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A security key on the Femen, very firm

In the foreground a Tunisian agent, in the background the European agent. The employment difference is striking (credit: Femen)
In the foreground a Tunisian agent, in the background the European agent. The difference in employment is striking (credit: Femen)

(BRUSSELS2) It was to be expected, Femen was waiting for the Tunisian Prime Minister when he left the European Commission garage on Tuesday (June 25). And as soon as the barrier was crossed, they threw themselves on the hoods of the official cars, topless and arms raised, as usual. The good old Agit-Prop revamped. The guards quickly grabbed the troublemakers and removed them. This probably wouldn't have prompted a post on this blog. Except that the attitude of some was quite disproportionate, as the photographers present pointed out to me.

A lesson… Tunisian in maintaining order

If you observe carefully, you can notice the different attitude of the guards (see on ITN ou euronews). One politely but firmly pushes one of the Femen aside. The second – a Tunisian – does the same firmly but without lingering. The behavior of the third guard (a member of the Commission's security service*) is, however, more problematic; he places a key on the young woman's neck. A dangerous hold that is normally reserved for emergencies. It was even the subject of a ban recommendation at the time from the European Commissioner for Human Rights (in 2001).

female1The Commission spokesperson I questioned does not see a problem. “ What the photo doesn't show is that the woman was fighting and struggling with the guard. In front of moving vehicles, it was essential to stop him for his own safety, and the safety of the woman” He explains. “The guard did exactly that, in a very professional manner, exactly as expected in his training. Result: no one was injured, no one was arrested » This is not the opinion of Femen who emphasize that their activist “momentarily blacked out, currently experiencing severe headache and nausea".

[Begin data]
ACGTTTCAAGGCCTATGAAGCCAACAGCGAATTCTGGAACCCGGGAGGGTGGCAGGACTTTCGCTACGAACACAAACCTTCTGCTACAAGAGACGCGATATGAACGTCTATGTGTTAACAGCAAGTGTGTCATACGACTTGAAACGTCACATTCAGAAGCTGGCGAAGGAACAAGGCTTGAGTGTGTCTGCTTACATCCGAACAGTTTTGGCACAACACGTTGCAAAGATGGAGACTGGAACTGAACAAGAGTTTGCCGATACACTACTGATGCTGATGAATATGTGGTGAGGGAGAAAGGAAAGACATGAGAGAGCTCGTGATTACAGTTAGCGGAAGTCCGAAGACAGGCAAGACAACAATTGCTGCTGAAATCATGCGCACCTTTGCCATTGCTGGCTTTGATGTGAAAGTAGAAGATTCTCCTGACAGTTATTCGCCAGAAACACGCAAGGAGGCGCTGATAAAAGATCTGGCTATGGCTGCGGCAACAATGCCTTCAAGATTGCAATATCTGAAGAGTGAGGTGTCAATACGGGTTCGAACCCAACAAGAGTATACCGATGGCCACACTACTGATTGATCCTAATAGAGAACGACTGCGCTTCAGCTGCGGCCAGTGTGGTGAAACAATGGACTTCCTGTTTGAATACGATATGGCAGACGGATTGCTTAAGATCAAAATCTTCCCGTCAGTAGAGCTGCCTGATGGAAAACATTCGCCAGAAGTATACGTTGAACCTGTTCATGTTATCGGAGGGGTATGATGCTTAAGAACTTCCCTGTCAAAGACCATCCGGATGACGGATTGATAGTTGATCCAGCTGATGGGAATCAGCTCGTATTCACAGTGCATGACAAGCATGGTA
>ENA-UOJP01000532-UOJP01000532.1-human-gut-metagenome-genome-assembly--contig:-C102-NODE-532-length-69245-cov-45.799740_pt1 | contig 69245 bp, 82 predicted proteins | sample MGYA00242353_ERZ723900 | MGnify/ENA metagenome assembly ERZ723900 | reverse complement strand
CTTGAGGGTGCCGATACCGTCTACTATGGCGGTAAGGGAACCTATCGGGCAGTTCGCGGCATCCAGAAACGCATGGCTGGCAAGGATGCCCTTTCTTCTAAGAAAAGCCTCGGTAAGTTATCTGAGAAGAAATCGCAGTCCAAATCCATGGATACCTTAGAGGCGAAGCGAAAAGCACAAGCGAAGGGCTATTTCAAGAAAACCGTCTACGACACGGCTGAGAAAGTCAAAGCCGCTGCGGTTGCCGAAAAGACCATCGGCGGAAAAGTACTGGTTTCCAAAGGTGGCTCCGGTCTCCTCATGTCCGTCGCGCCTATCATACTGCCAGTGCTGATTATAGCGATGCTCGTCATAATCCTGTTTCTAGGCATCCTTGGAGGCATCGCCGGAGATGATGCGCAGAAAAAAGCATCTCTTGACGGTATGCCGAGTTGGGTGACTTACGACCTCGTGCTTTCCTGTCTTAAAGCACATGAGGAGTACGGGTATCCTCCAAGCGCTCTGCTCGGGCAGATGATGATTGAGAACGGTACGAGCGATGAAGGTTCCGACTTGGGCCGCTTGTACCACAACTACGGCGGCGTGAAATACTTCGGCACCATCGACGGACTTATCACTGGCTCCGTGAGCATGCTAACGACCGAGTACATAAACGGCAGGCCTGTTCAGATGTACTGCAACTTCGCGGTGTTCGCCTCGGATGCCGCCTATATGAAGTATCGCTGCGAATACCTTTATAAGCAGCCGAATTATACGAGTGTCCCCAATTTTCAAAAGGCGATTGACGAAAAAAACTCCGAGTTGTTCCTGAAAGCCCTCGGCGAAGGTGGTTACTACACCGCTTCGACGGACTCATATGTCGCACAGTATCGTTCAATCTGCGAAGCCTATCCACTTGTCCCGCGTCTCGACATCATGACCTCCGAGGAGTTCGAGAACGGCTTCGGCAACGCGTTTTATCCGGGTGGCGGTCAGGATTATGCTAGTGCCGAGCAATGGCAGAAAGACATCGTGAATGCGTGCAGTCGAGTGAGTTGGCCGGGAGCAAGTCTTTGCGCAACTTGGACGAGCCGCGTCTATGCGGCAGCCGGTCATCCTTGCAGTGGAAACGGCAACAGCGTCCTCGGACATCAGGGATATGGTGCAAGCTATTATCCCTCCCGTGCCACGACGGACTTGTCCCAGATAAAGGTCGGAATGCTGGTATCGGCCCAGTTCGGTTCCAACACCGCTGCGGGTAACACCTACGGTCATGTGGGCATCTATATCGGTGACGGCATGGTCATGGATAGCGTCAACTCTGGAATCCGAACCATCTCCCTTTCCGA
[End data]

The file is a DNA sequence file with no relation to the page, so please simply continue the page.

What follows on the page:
Comments : we may be surprised by the behavior of the guard. But blaming him like that would be easy enough. The small number of personnel present on site for an outing which is not without risks was obvious. While the security services are in large numbers to carry out routine tasks at the Commission's entry points - whose effectiveness is inversely proportional to the number - one can wonder if there is not, there, a problem of distribution of tasks and organization of the service.

(*) Unarmed (at least without a weapon visible or used, contrary to what has been claimed). On the other hand, the Tunisian guard was armed (weapon which remained in its holster). NB: the Commission's security service reports to Commissioner (Slovak) Maros Sefcovic.

Nicolas Gros Verheyde

Chief editor of the B2 site. Graduated in European law from the University of Paris I Pantheon Sorbonne and listener to the 65th session of the IHEDN (Institut des Hautes Etudes de la Défense Nationale. Journalist since 1989, founded B2 - Bruxelles2 in 2008. EU/NATO correspondent in Brussels for Sud-Ouest (previously West-France and France-Soir).